If you’ve been struggling with protecting data at your company’s remote locations, look out, it’s only going to get worse.
“User” is probably the single word that causes storage (and IT) pros to slap their foreheads and roll their eyes in frustration more often than any other. Users -- you can’t live with ’em and you can’t live without ’em -- will drive you up the wall with unreasonable requests and send you halfway to the loony bin with their sloppy, storage-devouring bad habits. They’re unreasonable, unreliable, unrelenting and unrealistic, but they’re also you’re raison d’être. No users, no storage, no you. So be nice.
But of course you’re nice. You’ve patiently explained good storage manners, and done your best to fulfill requests. You cleaned up after them and fixed what they broke. You know storage is your job, and that your company counts on you to find a home for its data and to make sure it’s comfy and safe.
That hasn’t always been easy, especially considering how dispersed a company’s data can get with remote/branch offices and mobile/home-office workers. In a lot of companies, storage departments are just beginning to get a handle on the situation, using new backup tools or new features of traditional backup apps designed for remote data protection, cloud backup services and WAN optimizers that can shoot remote site data back to the data center where it can be cared for properly.
Those efforts represent a real attempt to reverse what in most companies was a longstanding “if you can’t see it, it doesn’t exist” attitude toward remote data. Part of the reason is good corporate data governance. Who knows how much valuable IP can be culled from all the data floating outside the data center walls? And for many companies, compliance and legal diligence mean all that data in the wild can no longer be overlooked.
So while it might have taken awhile, you’re beginning to round up all that stray data. Case closed, right? Not by a long shot: The storage is about to hit the fan.
If “user” makes you want to whack your head in exasperation, the word “consumerization” may just cause you to knock yourself silly. Whether you think it’s just more marketing hype or a real threat, it’s going to play havoc with data storage systems.
If you haven’t heard, consumerization is the practice of letting employees use their own computing devices -- smartphones, tablets, Dick Tracy two-way wristwatch radios, two cans and a string -- to do company business. And they’ll continue to use those gadgets for personal stuff, too. So your company’s confidential price lists will commingle with “Angry Birds,” and accounting’s monthly close will sit next to stupid dog trick videos. Welcome to the 21st century.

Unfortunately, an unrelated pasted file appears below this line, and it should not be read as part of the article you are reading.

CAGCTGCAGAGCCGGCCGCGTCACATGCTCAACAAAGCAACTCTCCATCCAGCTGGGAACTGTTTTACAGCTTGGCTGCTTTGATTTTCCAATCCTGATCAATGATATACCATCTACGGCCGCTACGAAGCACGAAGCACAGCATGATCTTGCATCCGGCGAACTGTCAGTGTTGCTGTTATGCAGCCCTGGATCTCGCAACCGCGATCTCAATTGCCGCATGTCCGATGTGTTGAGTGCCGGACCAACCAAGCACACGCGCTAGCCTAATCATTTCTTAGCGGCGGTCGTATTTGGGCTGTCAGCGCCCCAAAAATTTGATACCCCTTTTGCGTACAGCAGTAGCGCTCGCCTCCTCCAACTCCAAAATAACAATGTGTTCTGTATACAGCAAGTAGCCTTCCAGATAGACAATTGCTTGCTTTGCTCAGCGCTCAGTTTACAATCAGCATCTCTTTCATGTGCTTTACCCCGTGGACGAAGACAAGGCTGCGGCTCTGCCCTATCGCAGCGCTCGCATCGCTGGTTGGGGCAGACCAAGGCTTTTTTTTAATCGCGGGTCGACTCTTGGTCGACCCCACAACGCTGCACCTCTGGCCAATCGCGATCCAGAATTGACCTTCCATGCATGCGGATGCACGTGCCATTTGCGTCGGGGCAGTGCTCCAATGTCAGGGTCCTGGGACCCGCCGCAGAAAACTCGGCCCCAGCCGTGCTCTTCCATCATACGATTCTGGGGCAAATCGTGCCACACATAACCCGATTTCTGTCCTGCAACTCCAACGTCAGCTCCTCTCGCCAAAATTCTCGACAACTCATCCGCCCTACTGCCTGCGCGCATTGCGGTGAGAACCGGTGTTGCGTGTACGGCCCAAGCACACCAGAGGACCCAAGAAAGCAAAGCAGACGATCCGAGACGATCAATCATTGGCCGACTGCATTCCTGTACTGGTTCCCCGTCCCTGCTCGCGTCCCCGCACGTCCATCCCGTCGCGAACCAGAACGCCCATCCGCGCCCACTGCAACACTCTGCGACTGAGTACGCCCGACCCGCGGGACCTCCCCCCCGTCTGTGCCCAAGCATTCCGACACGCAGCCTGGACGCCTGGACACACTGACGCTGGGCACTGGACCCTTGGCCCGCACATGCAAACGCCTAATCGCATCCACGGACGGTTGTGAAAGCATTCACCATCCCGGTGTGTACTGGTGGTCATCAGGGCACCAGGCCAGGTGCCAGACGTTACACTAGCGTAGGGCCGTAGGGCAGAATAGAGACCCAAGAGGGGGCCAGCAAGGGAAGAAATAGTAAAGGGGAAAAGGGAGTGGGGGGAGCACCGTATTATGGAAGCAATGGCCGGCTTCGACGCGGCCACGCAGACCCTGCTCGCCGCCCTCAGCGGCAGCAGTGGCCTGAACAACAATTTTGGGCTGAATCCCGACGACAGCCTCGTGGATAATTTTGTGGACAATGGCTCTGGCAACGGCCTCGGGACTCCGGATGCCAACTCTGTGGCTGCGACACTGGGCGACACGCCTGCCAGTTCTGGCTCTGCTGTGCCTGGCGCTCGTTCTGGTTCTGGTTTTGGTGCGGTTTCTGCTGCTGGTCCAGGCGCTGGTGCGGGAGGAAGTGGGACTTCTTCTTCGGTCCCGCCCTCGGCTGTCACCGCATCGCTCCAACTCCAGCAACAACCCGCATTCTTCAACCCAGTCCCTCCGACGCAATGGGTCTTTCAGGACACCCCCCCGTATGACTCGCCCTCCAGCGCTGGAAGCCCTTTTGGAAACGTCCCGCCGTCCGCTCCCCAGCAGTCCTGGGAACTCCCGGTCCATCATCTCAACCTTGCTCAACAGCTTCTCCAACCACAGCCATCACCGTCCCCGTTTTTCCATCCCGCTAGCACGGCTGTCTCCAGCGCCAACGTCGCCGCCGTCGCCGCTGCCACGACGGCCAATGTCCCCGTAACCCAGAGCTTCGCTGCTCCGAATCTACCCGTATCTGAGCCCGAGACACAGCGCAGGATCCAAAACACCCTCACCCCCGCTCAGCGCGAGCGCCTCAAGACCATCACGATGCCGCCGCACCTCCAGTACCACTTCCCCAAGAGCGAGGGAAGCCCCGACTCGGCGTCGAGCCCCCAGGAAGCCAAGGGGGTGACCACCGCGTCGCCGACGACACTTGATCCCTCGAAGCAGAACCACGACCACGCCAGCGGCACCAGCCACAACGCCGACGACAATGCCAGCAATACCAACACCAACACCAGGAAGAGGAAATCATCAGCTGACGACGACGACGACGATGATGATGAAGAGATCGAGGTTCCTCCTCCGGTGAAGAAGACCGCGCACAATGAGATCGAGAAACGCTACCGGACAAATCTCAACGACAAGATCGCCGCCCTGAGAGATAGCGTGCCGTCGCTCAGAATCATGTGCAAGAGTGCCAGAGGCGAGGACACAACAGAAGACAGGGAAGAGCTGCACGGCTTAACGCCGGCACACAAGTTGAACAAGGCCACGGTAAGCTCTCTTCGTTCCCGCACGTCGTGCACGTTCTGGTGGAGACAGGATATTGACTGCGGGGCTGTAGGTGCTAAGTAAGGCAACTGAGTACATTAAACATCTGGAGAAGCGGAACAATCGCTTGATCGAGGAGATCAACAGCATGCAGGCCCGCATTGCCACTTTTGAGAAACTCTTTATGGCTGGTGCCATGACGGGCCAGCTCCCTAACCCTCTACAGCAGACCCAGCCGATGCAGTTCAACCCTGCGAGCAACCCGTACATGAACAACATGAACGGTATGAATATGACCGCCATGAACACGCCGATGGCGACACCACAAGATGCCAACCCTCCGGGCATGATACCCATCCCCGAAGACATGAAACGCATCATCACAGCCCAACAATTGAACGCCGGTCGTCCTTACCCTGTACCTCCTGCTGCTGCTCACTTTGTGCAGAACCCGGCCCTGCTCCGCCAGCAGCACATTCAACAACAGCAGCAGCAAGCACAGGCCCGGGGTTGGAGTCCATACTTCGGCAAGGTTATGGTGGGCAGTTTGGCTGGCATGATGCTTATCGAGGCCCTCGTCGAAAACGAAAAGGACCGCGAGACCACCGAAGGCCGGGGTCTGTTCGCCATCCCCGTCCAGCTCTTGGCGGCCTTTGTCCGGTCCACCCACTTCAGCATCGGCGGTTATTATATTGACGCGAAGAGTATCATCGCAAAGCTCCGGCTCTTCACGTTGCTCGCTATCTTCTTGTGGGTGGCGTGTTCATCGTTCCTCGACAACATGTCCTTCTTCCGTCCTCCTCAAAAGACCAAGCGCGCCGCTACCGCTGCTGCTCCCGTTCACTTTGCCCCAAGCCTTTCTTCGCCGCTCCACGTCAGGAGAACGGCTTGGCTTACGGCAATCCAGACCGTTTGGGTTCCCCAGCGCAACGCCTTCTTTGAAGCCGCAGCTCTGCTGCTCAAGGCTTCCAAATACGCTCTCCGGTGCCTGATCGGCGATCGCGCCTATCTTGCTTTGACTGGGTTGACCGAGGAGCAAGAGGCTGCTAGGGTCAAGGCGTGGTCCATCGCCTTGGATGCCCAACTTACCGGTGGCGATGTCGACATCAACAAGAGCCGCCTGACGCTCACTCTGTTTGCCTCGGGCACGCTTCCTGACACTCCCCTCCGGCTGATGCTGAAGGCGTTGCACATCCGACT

A lot of people are trying to make consumerization sound like some sort of inevitable cultural evolution, and that refusing to be swept away by it is to be a Luddite in the land of the enlightened. I think that’s a lot of hooey. Consumerization is getting attention because CFOs and other money minders see it as an opportunity to save some money. It’s not new, either; companies have been all too happy to let their employees foot the bill for their cell phone use for years. Smartphones, tablets and netbooks just expand this model from voice communications to full-on mobile computing.
Sounds like a quick and easy way to cut IT budgets: Get employees to foot the bill and save two bits or maybe even a buck.
With a potential onslaught of personal computing devices tapping into corporate data resources, all your remote data protection efforts might just be for naught. This is a big problem that has the potential to become a huge problem.
Once upon a time, this would have been avoided by just saying “no.” Employees would have been told they can’t walk off with company data in their pocket and, if they did, there would be consequences. Serious consequences. But the rules have apparently changed, so now it’s up to the storage guys to figure out a way to batten down the hatches even when the hatches don’t appear to be holding back anything anymore.
Smart storage managers are teaming up with their security colleagues to find technology solutions that might address the problem before it gets too big to handle. And they’re meeting with business unit managers and the legal department to help define or redefine the rules governing how corporate information can be handled. Those involved in these kinds of efforts might feel like they’re just swimming against the tide, but they’re doing something. What are you doing?
BIO: Rich Castagna is editorial director of the Storage Media Group.